Harley Davidson 1942 XA

Harley Davidson supplied thousands of traditional 45° V-twin WLA and WLC models to the Allied military during World War II, but the company also produced a small number of BMW-style machines for the war effort. Although the WLA was a good all-around military bike, the US army asked Harley-Davidson to produce a shaft-drive machine and Harley turned to the enemy for inspiration. BMW’s R75 was virtually cloned and a test batch of 1,000 XA’s were produced, as were a batch of prototype shaft-drive Indians, the idea being that the better of the two bikes would be awarded a contract. Neither satisfied the army, which ordered extra WLAs instead, thus ending the XA’s brief life. The XA used a transversely mounted side-valve flat-twin cylinder engine, had shaft drive to the rear wheel, a four-speed gearbox, and plunger rear suspension. The XA was a prototype shaft-driven machine built for the US army that was ultimately only produced in limited numbers because of the success of the Willys Jeep as a battlefield vehicle. While it was built to the special specification of the US military, the arrival of the immensely successful four-wheel drive Willys Jeep changed the agenda as far as military motorcycle use was concerned, and only 1,000 XA bikes were ever made.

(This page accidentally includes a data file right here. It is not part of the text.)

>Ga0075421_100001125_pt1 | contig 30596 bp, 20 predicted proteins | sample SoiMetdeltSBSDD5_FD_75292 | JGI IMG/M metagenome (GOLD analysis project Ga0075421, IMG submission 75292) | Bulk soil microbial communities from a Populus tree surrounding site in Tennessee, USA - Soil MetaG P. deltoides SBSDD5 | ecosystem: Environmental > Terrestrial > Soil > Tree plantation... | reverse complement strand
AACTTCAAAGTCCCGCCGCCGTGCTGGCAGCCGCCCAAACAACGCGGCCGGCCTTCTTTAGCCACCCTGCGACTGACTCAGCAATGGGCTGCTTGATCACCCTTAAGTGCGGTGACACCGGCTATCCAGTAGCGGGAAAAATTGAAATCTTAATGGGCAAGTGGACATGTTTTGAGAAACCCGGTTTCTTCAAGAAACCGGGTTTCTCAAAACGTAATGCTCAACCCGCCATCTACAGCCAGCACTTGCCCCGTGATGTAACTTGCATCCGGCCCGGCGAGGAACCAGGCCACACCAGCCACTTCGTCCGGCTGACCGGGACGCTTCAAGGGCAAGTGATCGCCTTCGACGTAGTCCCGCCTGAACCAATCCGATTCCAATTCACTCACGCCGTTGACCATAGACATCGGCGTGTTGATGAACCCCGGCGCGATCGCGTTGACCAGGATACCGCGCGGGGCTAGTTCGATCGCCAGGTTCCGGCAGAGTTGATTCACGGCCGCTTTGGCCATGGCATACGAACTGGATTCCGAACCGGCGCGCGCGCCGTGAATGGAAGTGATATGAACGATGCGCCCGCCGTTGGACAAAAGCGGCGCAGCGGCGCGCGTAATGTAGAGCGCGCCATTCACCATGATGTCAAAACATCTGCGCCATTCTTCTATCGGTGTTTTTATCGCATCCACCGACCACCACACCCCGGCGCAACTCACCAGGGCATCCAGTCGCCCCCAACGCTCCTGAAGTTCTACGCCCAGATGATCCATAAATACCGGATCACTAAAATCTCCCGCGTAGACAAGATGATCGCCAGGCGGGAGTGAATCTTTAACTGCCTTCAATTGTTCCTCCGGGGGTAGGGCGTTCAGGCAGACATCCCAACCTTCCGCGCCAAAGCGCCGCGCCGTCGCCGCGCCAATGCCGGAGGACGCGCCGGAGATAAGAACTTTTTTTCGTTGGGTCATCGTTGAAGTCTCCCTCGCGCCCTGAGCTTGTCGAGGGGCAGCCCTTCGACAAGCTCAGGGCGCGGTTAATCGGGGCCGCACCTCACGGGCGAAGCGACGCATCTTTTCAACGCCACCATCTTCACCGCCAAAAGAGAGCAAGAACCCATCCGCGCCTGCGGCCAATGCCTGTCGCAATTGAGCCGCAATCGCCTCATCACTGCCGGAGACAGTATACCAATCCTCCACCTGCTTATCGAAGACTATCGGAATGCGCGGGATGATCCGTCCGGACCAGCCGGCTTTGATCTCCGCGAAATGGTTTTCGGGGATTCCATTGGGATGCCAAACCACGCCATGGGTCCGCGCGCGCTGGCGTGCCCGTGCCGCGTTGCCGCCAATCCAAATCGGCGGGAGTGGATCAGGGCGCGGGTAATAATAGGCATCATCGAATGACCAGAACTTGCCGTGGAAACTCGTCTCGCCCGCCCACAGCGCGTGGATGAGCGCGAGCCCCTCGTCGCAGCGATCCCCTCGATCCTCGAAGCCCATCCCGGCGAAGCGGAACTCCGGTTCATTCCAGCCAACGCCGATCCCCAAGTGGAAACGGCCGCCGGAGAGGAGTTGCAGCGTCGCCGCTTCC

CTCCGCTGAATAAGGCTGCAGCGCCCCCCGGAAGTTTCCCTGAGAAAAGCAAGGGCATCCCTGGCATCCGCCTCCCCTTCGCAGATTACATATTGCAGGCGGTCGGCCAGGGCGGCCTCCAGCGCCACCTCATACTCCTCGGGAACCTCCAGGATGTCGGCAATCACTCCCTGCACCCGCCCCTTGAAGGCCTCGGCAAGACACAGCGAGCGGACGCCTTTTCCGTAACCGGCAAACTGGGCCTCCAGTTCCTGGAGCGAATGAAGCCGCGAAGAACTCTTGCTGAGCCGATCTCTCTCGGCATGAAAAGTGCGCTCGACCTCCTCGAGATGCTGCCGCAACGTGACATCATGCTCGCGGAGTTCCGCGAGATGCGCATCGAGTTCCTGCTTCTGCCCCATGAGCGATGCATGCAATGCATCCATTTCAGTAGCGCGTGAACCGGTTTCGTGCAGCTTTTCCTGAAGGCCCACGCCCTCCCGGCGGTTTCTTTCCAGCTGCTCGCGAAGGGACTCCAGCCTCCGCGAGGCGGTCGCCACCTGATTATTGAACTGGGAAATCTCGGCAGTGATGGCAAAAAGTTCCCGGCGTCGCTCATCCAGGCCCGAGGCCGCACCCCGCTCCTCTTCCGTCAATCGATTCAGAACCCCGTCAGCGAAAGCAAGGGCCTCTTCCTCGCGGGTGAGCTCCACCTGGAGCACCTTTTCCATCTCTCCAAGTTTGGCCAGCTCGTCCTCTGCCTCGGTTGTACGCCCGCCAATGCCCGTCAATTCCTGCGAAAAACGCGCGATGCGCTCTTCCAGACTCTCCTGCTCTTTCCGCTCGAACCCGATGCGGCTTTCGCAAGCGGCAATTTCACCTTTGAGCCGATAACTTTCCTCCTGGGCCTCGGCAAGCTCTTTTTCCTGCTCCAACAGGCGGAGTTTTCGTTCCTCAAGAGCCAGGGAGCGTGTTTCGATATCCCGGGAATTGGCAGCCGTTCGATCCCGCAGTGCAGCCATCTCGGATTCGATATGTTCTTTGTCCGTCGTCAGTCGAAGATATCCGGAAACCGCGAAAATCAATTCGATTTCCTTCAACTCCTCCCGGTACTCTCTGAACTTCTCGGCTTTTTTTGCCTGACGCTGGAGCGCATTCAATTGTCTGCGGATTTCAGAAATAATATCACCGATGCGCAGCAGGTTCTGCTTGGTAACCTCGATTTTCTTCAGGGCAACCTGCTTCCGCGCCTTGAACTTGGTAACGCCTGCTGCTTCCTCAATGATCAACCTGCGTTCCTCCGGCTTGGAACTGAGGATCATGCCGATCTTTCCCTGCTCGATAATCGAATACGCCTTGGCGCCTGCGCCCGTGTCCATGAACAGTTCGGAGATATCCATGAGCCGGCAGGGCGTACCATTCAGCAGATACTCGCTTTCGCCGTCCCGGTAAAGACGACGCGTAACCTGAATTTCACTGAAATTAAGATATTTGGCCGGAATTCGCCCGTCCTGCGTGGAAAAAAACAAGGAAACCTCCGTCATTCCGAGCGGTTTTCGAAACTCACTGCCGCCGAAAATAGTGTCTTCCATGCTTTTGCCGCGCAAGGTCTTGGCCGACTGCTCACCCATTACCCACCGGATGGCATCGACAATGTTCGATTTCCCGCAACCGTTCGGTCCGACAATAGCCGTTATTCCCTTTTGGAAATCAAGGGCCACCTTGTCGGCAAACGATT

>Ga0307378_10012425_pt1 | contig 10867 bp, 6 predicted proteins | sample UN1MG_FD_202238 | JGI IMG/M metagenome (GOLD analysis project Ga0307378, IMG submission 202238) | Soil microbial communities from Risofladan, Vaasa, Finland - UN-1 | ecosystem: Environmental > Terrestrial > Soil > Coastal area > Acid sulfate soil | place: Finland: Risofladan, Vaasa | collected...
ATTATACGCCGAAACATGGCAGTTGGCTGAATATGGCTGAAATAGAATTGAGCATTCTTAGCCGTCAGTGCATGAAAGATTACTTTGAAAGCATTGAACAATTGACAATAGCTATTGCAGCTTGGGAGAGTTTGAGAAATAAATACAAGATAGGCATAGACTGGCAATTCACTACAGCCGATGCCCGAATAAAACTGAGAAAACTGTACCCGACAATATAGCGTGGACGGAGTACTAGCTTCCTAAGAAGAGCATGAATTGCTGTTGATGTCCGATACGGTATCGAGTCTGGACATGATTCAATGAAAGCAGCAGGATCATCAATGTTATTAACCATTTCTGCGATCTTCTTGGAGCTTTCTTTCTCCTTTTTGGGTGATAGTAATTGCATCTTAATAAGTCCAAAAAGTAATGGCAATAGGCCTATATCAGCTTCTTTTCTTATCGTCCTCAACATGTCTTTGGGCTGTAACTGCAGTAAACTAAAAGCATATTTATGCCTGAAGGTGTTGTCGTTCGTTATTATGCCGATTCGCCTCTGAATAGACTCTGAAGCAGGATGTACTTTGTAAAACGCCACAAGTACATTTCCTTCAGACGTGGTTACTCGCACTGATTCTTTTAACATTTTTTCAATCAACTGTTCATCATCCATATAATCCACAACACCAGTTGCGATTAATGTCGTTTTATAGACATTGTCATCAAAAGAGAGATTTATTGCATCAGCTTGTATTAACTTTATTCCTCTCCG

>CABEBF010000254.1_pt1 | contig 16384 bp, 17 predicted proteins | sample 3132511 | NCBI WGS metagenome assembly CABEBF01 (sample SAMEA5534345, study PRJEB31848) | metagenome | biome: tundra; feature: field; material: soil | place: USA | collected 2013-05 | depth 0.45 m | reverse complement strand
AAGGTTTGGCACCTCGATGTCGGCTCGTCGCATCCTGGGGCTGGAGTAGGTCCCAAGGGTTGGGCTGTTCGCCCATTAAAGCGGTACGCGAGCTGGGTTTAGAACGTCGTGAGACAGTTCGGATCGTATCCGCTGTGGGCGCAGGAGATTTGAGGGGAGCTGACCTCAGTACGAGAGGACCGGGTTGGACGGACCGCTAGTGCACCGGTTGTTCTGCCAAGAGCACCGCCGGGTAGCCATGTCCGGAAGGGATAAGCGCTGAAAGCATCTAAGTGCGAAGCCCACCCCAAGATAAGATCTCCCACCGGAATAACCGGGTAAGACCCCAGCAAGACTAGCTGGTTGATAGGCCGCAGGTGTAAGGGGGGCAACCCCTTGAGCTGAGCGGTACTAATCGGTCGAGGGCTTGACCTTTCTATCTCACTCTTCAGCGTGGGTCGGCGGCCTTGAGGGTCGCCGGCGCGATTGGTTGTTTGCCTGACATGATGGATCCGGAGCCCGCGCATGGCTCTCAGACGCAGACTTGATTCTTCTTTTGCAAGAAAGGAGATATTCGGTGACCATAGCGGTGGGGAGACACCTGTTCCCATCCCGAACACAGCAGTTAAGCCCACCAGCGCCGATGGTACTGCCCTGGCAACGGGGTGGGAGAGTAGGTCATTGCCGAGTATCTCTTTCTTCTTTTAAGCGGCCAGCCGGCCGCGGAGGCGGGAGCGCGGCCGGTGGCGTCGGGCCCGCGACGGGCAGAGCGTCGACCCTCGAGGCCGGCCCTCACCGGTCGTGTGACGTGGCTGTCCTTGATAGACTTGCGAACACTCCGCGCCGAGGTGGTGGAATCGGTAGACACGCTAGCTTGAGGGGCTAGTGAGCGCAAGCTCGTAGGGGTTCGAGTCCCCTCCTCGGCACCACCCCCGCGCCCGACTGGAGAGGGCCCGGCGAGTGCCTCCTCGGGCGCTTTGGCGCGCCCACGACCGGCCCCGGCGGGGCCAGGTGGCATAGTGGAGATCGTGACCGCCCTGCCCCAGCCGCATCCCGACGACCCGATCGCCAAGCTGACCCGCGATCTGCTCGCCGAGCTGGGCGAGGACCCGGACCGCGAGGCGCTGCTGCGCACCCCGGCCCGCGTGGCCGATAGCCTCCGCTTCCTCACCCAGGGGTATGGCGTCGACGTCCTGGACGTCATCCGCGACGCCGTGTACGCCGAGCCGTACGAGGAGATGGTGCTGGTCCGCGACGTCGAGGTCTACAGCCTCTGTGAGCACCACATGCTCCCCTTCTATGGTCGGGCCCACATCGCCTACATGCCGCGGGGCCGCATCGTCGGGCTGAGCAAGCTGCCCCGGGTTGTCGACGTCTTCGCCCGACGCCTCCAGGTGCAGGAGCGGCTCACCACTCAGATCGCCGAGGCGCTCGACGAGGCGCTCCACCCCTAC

Harley Davidson 1942 XA
Harley Davidson 1942 XA

Harley Davidson 1942 XA
• ENGINE Horizontally opposed side-valve twin
• CAPACITY 45cu. in. (738cc)
• POWER OUTPUT 23bhp @ 4,600rpm
• TRANSMISSION Four-speed, shaft drive
• FRAME Tubular cradle
• SUSPENSION Leading-link front forks, plunger rear
• WEIGHT 538lb (244kg)
• TOP SPEED 65mph (105km/h) (est.)